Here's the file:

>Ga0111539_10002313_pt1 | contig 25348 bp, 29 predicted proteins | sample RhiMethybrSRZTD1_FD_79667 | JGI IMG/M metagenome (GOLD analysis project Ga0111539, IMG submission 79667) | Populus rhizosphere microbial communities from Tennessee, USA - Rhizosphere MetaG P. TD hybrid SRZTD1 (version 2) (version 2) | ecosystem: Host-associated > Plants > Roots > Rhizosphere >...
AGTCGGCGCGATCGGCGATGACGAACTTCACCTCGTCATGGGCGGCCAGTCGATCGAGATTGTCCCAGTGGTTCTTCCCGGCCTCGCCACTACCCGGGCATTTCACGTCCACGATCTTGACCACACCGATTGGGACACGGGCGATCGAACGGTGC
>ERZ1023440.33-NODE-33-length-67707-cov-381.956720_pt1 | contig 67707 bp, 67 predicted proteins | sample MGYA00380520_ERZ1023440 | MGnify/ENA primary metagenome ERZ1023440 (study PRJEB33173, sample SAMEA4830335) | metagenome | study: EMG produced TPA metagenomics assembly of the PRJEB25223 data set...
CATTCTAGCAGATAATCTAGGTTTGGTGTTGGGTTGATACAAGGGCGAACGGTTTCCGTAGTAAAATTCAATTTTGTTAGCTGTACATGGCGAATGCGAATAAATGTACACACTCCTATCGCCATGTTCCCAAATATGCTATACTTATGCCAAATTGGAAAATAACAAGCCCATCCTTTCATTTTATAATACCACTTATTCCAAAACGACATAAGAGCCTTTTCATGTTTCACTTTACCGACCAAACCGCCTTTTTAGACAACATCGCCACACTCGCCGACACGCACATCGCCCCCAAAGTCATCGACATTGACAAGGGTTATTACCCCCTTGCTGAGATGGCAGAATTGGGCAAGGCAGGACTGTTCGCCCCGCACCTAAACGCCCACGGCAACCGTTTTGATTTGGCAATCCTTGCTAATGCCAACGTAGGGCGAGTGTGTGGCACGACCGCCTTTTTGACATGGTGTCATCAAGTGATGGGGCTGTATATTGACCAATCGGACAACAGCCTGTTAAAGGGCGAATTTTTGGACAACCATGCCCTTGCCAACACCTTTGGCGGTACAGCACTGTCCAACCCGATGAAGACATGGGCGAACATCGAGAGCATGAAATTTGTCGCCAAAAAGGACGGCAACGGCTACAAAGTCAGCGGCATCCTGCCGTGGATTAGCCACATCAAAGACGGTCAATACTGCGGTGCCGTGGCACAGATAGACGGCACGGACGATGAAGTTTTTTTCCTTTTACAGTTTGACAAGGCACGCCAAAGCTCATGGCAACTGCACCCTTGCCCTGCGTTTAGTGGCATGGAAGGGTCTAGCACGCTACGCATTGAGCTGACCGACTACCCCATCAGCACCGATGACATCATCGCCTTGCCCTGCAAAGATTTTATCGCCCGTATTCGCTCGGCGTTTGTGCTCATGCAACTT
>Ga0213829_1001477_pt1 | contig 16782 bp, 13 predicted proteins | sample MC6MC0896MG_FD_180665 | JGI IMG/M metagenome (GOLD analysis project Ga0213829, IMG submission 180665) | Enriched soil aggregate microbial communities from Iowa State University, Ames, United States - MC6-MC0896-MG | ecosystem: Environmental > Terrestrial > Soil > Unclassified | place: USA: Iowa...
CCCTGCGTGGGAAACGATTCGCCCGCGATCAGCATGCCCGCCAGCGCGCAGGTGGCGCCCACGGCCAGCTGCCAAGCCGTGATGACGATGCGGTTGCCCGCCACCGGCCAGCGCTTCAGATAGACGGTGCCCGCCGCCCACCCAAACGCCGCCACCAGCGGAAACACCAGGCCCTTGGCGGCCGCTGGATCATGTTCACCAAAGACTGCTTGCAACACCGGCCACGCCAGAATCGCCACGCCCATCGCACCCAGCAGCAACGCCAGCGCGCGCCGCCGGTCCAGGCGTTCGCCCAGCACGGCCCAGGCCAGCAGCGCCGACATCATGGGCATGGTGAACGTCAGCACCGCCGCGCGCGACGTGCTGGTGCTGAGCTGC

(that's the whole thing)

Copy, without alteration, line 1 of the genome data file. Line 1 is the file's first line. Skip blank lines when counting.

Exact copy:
>Ga0111539_10002313_pt1 | contig 25348 bp, 29 predicted proteins | sample RhiMethybrSRZTD1_FD_79667 | JGI IMG/M metagenome (GOLD analysis project Ga0111539, IMG submission 79667) | Populus rhizosphere microbial communities from Tennessee, USA - Rhizosphere MetaG P. TD hybrid SRZTD1 (version 2) (version 2) | ecosystem: Host-associated > Plants > Roots > Rhizosphere >...